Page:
• corn flour is the flour that is normally used for polenta. Its optimal gluten-free use is to make crunchy and rough shortbreads and breadsticks or in breading. If it’s finely ground, it can be used in cake and lighter bread, too.
  • almond flour that contains good fats and softens the dough.
  • white and brown rice flour makes the doughs of biscuits and shortbreads flaky and, when mixed with other flours, makes the doughs soft
  • buckwheat flour is mainly used in the preparation of crepes, pancakes, blinis and pancakes. Excellent in the preparation of homemade pasta such as pizzoccheri from Valtellina.
  • coconut flour (which is different from shredded coconut) with a slightly sweet flavor, gives softness to the dough only if highly hydrated.

Other gluten-free flours include other nuts flours (such as hazelnut, walnuts…), seeds flours (like flaxseeds meal) or fruit flours like green banana. These are very specific to use and not recommend to start with.

Why are gluten-free flours gritty?

Some gluten-free flours have a gritty texture due to the presence of certain types of fibers or starches. For example, coconut flour is naturally high in fiber, which can give it a slightly gritty texture. Similarly, some types of grain-based gluten-free flours, such as those made from corn or millet, can have a slightly gritty texture due to the presence of fibrous particles.

In some cases, the gritty texture of gluten-free flours can be mitigated by using them in combination with other types of flours or by adding ingredients like eggs or a small amount of xanthan gum to the recipe to help bind the ingredients together. It may also be helpful to sift the flour before using it to help remove any large, fibrous particles. However, some people may be sensitive to xanthan gum (as well as to guam guar) and may experience digestive symptoms such as bloating, gas, or diarrhea after consuming products that contain it. If you are sensitive to xanthan gum or have a digestive disorder, it may be best to avoid products that contain it.

It’s important to note that not all gluten-free flours are created equal, and some may not work as well as others in certain recipes. You may need to experiment with different flours to find the ones that work best for you. It may also be helpful to consult a cookbook or online resources that are specifically geared towards gluten-free cooking and baking.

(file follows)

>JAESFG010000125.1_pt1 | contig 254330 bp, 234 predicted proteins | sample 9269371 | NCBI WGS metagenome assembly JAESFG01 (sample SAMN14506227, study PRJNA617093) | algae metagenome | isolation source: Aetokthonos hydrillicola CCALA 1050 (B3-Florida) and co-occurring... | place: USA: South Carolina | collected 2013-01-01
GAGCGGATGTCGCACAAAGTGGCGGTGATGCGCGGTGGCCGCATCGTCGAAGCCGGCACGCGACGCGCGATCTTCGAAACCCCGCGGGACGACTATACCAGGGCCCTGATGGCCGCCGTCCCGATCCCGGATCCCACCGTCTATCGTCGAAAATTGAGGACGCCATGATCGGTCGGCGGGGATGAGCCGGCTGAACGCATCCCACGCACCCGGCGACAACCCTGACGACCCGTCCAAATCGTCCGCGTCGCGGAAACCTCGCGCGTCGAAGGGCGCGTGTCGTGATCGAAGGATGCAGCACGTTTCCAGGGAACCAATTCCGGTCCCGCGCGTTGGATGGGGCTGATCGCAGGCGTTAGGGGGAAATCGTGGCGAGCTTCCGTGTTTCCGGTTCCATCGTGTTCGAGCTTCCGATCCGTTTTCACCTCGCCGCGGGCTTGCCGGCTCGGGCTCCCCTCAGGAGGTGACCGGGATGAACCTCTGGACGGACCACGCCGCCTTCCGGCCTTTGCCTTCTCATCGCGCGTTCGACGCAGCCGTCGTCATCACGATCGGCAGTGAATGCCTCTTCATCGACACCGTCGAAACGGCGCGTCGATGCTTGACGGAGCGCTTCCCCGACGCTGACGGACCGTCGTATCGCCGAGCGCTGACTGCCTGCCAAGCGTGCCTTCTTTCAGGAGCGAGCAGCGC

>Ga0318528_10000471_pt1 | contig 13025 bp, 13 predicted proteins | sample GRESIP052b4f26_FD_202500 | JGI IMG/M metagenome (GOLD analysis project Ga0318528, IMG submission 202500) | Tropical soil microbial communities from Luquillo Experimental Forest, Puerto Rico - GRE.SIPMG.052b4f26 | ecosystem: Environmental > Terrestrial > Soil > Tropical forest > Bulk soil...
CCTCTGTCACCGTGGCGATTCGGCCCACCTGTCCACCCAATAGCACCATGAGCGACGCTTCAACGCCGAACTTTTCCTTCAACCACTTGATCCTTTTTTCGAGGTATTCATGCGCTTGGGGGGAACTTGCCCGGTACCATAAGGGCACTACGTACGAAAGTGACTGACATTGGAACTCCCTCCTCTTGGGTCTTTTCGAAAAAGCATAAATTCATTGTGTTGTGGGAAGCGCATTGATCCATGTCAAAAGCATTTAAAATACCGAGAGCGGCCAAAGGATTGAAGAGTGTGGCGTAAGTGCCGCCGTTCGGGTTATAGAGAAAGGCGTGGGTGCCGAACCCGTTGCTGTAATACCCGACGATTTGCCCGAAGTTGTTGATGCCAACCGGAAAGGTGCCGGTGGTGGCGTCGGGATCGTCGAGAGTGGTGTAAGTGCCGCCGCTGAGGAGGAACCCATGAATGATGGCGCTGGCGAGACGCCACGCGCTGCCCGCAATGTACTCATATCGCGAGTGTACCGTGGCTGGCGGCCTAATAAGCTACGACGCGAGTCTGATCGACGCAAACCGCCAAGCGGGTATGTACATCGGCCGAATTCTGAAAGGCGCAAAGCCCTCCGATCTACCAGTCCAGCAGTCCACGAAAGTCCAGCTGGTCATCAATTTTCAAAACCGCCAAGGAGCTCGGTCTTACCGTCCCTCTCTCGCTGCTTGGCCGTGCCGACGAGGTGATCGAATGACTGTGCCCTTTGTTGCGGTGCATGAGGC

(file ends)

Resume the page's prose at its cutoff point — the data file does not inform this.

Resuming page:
Here is a list of all gluten free flours and starches:
Rice flour
corn flour
buckwheat flour
Sorghum flour
Teff flour
Quinoa flour
Chestnut flour
chickpea flour
Amaranth flour
Millet flour
Rice starch
Cornstarch
Potato starch
Tapioca starch
Gluten-free wheat starch (not suitable for wheat allergy, but only for celiacs).
Remember that all these products must in any case bear the wording “Gluten-free” on their package because even if they are naturally gluten-free, they could be exposed to cross-contamination during processing.

How to convert a classic cake recipe into gluten-free?

Please refer to this article with a math formula to replace wheat flour with gluten-free whole grain flours. CLICK HERE TO READ IT!

What is the easiest gluten free flour to use?

From my experience, I would say that rice flour combined with a starch (corn or potato) is the easiest to start with. If you are new to gluten-free, I suggest you start from some simple recipes like this bread buns or this white cake. And for the first try, stick to the recipe!

If you have any question, you can write me in the comments or contact me on Instagram. I will be happy to help!

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  1. Pingback: Teff wraps (gluten-free + vegan) - Marta in the jar